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Search Results 0 to 4 of about 5 (some duplicates have been removed)
's given us healthcare reform. it gave us the failed stimulus. the only shovel ready project really funded in a large sort of way was adding additional trillion dollars debt on our middle class. it also gave us not necessarily an energy policy but an environmental policy. you don't have to look very far down the veto to see the closing plant. it will cost us 35 jobs. it's going to cost the city of billings over $10 million a year in income in the surrounding area. that's entire city of billings. that's the kind of economics we've gotten from the failed policy of president obama and from the failed policy of senator tester. >> congressman rehberg didn't answer the question why we should vote for him. the fact of the matter is, we had a broken healthcare system and making sure people with people with preexisting condition have coverage. we have to hold insurance companies accountable. as far as the stimulus package goes, the shiloh road congressman provides avenue to get to one of your developments. the fact is that the work that was done, is critically important we're going to move forward
for us to do with medicare in particular is to lower health-care costs. but when it comes to social security, as i said, you don't need a major structural change in order to make sure that social security is there for the future. >> will follow up on this. first, governor romney, you have two minutes on social security and entitlements. >> well, jim, our seniors depend on these programs, and i know anytime we talk about entitlements, people become concerned that something's got to happen that's going to change their life for the worse. the answer is neither the president nor i are proposing any changes for current retirees or near retirees, either to social security or medi-scare. so if you're 60 or run 60 or older, you don't need to listen any further. but for younger people, we need to talk about what changes are going to be occurring. all, i just thought about one bit that is, in fact, i was wrong when i said the president isn't proposing any changes for current retirees. in fact, he is on medicare put on social security he's not. but on medicare, for current retirees, he's cutti
down, and over the last two years, healthcare premiums have gone up, it's true but slower than any time in the last 50 years. so we're already beginning to see progress in the meantime folks out there with insurance you are already getting a rebate. governor romney says we are going to replace it with something. but he hasn't described what we would replace it with, other than saying we're going to leave it to the state. the fact of the matter is that some of the prescriptions that he has offered there's no indication that that is going to help somebody who has a preexisting condition able to buy insurance. by repealing health care you -- >> let's let the governor explain how you would replace it? >> romney: number one preexisting conditions are covered under my mine. number two young people are able to stay on their own plan. and let's come back to something we agree on, which is the key task we have in health care is to get the costs down so it's more affordable for families and then he has a model for doing that a board of people at the government appoi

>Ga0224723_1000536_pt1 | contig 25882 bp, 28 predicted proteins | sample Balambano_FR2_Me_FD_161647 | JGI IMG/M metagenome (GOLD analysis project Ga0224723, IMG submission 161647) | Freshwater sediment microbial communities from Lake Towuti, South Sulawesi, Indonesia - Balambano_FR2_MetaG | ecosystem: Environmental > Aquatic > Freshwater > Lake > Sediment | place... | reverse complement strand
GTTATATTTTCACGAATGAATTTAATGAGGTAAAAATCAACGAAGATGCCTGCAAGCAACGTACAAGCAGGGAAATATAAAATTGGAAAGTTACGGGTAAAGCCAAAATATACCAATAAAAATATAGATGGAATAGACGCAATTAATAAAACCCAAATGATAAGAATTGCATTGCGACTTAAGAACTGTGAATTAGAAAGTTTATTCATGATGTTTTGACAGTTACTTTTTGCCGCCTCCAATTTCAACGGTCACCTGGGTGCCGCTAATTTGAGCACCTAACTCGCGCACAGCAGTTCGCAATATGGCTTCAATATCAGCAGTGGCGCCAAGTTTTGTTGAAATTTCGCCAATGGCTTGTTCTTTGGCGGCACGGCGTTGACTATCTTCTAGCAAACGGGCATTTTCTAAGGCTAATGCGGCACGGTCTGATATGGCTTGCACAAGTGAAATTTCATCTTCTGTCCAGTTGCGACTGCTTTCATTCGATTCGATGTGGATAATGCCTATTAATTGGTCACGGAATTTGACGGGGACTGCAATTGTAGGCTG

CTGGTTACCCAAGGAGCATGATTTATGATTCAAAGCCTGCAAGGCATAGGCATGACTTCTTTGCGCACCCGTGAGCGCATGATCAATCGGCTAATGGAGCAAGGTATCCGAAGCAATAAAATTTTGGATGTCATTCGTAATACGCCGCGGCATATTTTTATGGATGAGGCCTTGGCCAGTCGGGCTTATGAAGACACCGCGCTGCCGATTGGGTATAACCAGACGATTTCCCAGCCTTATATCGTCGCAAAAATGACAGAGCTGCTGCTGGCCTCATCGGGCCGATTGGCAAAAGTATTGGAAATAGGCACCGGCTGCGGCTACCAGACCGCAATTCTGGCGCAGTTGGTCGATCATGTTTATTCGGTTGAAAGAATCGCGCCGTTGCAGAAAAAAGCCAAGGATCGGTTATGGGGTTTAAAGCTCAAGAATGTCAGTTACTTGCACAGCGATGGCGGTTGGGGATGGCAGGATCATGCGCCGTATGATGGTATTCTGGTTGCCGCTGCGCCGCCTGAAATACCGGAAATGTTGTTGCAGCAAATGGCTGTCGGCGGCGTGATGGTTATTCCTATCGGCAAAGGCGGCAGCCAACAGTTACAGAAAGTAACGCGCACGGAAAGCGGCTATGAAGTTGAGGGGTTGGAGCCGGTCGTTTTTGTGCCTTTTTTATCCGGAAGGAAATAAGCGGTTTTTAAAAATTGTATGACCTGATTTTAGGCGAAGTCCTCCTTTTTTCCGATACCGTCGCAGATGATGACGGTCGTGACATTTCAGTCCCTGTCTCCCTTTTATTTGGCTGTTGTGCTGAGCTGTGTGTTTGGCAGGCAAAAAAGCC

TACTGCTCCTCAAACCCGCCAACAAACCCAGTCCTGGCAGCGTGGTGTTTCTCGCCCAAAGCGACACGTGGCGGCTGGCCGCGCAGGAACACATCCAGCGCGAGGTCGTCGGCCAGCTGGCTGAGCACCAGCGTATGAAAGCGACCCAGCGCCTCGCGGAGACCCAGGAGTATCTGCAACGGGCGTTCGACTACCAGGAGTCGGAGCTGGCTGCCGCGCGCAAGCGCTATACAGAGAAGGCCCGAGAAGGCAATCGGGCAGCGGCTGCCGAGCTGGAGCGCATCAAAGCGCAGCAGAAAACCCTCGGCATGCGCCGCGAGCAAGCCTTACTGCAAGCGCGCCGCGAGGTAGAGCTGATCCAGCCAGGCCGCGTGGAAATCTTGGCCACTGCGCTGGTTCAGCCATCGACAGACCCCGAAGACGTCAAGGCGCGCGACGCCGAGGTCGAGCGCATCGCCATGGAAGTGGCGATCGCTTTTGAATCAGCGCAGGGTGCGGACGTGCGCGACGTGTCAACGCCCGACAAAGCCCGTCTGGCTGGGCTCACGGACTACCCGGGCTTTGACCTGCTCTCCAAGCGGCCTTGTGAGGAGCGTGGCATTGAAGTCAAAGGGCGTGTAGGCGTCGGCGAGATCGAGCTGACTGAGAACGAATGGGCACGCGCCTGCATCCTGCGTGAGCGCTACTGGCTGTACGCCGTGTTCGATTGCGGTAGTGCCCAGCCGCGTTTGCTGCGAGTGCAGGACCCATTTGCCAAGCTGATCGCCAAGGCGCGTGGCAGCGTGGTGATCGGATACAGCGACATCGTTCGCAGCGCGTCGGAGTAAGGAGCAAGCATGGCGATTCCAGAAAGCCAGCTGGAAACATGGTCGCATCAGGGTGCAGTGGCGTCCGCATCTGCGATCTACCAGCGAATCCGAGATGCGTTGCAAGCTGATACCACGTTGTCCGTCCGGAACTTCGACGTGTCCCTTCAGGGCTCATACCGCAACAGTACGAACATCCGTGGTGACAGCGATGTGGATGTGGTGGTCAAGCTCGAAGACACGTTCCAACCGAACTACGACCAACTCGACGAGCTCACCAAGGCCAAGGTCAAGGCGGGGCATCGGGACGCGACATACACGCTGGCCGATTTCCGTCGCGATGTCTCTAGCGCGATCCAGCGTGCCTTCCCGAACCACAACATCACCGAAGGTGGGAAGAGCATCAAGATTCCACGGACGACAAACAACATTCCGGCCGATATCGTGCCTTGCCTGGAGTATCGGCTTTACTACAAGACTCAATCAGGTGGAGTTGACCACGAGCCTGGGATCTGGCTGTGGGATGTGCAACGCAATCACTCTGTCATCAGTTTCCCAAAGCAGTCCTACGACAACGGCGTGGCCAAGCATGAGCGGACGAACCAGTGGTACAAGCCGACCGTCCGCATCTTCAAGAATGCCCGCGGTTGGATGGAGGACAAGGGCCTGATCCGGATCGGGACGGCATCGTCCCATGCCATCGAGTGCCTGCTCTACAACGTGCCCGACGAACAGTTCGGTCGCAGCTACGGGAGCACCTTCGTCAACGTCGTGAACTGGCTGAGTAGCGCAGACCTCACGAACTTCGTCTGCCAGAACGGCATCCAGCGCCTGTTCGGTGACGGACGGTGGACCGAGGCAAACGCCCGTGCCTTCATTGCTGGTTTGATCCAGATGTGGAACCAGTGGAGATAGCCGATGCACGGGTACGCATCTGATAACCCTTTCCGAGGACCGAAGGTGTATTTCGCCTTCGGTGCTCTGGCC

was worried the health care system spoke a language all its own with unitedhealthcare, i got help that fit my life. information on my phone. connection to doctors who get where i'm from. and tools to estimate what my care may cost. so i never missed a beat. we're more than 78,000 people looking out for more than 70 million americans. that's health in numbers. unitedhealthcare. she's "time's" assistant managing editor. rana, i wonder what you thought about the two candidates as they talked about the economy. how did their plans measure up against each other? >> i think the key issue is taxes and i think you have to wonder whether romney's math adds up. i think we're still left really wondering about a lot of details, about how this plan is going to garner the revenue he's talking about. i think we still don't know what sort of loopholes are going to be closed. and whether or not the math can be made to work without opening up contentious loopholes like the mortgage interest deduction. but i think there's a biggest math issue here and that's whether or not lowering tax rates creates jobs
Search Results 0 to 4 of about 5 (some duplicates have been removed)